Franck Ducharne is the CEO of Entofood, a company committed to sustainably producing protein for animal feed and organic fertilizer for plant nutrition through using insects to digest organic waste. We caught up with Franck to discuss the concept and how, realistically, it could save the world.
The search for sustainabilty
Tell us about your background.
Originally I’m from the world of biology – invertebrates and aquaculture, or zootechnics. I studied in in France, specialising in sericulture (farming silkworms) in both France and Brazil. From there, I moved to Central America and started a long career in aquaculture, shrimp farming in particular. I went in Guatemala, Madagascar, Thailand and traveled the world for almost 17 years.
When I finished my ‘world tour’, I spoke to an entrepreneur friend I met in Madagascar (I lived there for 13 years). He was studying opportunities for a sustainable way of producing protein using insects. That friend, Frederik, would become my partner.
So how the launch of Entofood come about?
In 2010, we went back to Madagascar to study insects which would match our objectives – insects which could [digest organic waste] to leave a protein product and ideally, a product not commonly used by human or directly by livestock.
Little by little we narrowed down the choice – to the black soldier fly. We collected some from the environment and we started the duplication program. We learned how to breed them, how to produce eggs, how to hatch them, how to grow them, how to transform them into meal, and how to process the byproducts.
Where does the fuel [organic waste] for your project come from?
We are in fact sited on a huge resource of waste; it’s everywhere, in fact… the planet generates it. It can be rotten apples, it can be lettuce which is left in the bottom of your fridge, the leftovers from restaurants, from catering, schools, industry… In 2013 there was a UN report that estimated that the total volume of food wasted along the whole supply chain from the farmer to the end consumer is about 30% of the world’s food produce.
Now it’s a matter of trying to get access to it. Eventually, in Europe it ends in a composting unit or in incineration, but in developing countries, it ends up mostly in landfills. Every country has its way of dealing with waste, but basically you still have huge amounts of nutrients which are not utilised at all. It’s waste, wasted.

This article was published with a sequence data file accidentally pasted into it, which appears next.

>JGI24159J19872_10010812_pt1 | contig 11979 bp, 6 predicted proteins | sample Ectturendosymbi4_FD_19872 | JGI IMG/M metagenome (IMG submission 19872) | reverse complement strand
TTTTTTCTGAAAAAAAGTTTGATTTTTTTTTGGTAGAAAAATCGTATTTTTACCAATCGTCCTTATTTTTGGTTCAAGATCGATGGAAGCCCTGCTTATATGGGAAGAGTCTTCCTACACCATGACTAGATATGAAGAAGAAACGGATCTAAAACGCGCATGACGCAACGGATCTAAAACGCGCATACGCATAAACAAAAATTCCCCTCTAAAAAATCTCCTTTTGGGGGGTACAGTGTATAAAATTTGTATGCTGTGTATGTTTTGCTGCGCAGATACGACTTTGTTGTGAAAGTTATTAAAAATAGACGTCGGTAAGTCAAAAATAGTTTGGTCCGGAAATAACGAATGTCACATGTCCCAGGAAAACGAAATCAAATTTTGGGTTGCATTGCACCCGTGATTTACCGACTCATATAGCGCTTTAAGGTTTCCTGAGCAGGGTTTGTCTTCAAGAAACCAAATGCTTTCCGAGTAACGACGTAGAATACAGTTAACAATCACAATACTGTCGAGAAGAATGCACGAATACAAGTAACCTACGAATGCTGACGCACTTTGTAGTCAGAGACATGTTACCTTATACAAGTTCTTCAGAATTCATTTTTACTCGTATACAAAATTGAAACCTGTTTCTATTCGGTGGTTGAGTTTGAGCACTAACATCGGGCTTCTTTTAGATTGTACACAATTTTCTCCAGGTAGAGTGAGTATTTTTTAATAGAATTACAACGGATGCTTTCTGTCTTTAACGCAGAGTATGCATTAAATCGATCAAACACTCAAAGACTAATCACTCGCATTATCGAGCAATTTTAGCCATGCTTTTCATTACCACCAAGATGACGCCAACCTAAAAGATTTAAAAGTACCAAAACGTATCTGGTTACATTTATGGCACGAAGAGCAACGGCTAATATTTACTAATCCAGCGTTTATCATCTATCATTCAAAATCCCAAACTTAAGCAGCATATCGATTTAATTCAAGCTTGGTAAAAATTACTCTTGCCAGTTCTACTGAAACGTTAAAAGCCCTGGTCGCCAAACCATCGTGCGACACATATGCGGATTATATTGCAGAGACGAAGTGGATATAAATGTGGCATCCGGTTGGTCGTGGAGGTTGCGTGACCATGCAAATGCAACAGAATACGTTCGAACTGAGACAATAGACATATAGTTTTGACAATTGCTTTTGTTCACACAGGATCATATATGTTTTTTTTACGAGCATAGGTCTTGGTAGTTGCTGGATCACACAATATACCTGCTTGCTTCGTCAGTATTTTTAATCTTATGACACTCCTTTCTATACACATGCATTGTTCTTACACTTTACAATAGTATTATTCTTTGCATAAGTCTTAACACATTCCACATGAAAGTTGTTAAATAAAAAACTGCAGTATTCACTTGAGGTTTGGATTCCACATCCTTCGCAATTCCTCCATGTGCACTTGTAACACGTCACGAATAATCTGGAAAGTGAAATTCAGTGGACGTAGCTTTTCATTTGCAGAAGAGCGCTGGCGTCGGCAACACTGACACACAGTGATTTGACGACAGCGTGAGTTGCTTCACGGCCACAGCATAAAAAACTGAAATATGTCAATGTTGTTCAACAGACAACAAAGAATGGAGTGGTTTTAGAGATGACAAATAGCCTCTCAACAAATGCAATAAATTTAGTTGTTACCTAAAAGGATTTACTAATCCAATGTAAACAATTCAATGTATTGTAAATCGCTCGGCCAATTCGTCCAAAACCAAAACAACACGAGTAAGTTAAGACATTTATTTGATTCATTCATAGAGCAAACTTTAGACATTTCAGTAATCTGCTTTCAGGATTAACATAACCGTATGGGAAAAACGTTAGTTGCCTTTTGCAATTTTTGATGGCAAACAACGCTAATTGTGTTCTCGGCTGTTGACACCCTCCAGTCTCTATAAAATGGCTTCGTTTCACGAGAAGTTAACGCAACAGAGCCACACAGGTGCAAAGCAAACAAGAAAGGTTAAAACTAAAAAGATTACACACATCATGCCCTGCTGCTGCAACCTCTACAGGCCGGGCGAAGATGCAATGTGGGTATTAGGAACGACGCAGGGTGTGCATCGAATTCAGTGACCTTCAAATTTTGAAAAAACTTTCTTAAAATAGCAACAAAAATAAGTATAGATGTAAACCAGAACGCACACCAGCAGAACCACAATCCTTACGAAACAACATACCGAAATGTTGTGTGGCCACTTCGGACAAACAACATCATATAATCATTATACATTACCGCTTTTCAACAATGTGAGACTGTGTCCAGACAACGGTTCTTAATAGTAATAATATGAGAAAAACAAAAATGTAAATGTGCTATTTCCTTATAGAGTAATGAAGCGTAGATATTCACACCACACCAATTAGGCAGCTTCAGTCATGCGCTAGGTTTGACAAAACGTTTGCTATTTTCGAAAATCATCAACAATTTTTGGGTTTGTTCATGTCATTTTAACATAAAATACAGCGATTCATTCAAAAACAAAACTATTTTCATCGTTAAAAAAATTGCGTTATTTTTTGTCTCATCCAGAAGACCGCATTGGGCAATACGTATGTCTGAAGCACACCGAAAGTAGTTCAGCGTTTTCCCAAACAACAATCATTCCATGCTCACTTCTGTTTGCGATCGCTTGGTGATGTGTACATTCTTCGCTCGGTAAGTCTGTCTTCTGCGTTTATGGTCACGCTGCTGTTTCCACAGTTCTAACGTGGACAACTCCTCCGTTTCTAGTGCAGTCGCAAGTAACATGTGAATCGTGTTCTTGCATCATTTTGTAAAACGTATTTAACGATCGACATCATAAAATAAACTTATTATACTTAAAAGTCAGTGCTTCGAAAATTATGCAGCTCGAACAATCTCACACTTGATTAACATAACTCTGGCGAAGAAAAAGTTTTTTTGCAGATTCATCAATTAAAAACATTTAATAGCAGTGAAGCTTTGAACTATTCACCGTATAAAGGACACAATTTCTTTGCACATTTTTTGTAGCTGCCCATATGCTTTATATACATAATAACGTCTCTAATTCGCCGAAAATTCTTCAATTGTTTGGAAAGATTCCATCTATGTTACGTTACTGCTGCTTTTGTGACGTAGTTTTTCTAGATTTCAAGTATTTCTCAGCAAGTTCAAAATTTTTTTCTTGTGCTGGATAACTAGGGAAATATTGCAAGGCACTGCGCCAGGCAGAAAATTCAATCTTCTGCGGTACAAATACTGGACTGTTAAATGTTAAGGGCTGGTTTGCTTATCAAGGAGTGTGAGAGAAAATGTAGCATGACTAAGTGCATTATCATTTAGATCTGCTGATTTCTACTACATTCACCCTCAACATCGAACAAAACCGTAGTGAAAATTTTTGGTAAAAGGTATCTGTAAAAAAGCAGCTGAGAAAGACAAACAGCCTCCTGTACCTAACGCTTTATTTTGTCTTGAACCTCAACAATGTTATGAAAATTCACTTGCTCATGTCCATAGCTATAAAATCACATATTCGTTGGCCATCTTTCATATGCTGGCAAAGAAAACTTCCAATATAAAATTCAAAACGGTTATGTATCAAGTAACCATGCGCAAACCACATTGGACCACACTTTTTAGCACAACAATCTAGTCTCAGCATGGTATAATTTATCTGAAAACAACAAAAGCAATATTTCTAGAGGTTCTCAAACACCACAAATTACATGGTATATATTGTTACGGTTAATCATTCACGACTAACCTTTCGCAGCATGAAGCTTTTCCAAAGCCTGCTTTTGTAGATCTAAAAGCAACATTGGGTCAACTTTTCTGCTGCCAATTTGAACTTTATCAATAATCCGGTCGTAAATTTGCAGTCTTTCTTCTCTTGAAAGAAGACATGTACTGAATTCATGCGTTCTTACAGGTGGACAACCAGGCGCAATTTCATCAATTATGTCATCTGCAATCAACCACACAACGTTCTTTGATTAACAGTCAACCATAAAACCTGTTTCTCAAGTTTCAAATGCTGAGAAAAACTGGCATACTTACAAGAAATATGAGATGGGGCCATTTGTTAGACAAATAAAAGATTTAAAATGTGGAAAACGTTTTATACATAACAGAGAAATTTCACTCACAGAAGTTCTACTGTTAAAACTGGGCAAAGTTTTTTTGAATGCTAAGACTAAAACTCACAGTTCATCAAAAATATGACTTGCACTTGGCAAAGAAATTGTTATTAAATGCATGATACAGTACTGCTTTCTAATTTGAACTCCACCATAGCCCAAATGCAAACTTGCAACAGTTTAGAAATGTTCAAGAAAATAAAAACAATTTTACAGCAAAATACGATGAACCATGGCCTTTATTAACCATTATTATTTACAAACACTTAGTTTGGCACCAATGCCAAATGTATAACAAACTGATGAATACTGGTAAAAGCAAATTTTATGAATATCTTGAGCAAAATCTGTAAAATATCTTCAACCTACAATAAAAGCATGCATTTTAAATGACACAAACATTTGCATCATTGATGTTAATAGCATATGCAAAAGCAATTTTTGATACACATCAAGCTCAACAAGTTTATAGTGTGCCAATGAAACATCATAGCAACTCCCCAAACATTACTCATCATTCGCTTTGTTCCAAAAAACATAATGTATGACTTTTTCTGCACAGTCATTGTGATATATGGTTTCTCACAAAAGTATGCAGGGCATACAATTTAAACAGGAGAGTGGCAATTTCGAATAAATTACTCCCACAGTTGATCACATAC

In the natural life cycle of nutrients, when for example, you take a piece of orange to a picnic and leave it on the floor, you have animals coming to eat it, digest it and poo it and this will make fertilizer for the grass.
That’s the natural cycle; a group of animals called detritivores – including bacteria, fungus, microbes, and invertebrates – do the job. This soldier fly is one of them, and now we are breeding them to produce a natural recycling system in a controlled environment.
Why is this process better than well-established composting techniques?
I think probably there’s only investment in composting because of CSR [corporate social responsibility] reasons; a company says “we send X% to compost instead of landfills” and they maybe get subsidies or grants because of it.
But the requirement of space and time is enormous. For us, 50 tonnes of waste per day, which would represent a plant, will be sized at around 5,000 square metres. The process of transformation of the waste doesn’t take months, it’s completed in one week. So it’s extremely powerful and efficient.
Where’s the rubbish?
Why did you set up in Malaysia?
After a year and a half of research and narrowing our business model, we couldn’t stay in Madagascar as there was no market, especially with the political situation. So we decided to move to Asia where there’s an economic boom, a growing population [the driving factor behind the projected 9 billion global population in 2050], and where 88% of the world’s aquaculture (fish farming) is done.
There’s also a rapidly growing middle class; people are spending and consuming more, creating more demand on the food supply. People at one time only ate rice. Now they want chicken, shrimp, tenderloin. The forecast of demand of meat in general for the next decade is going to double.
Experience suggests, too, that the richer you become, unfortunately, the more wasteful you become. When you are living in the countryside, you are not generating much waste. You eat or save every piece of food available and you give the rest to your chicken or pig. In cities, we enjoy convenient, processed foods – and processing generates waste.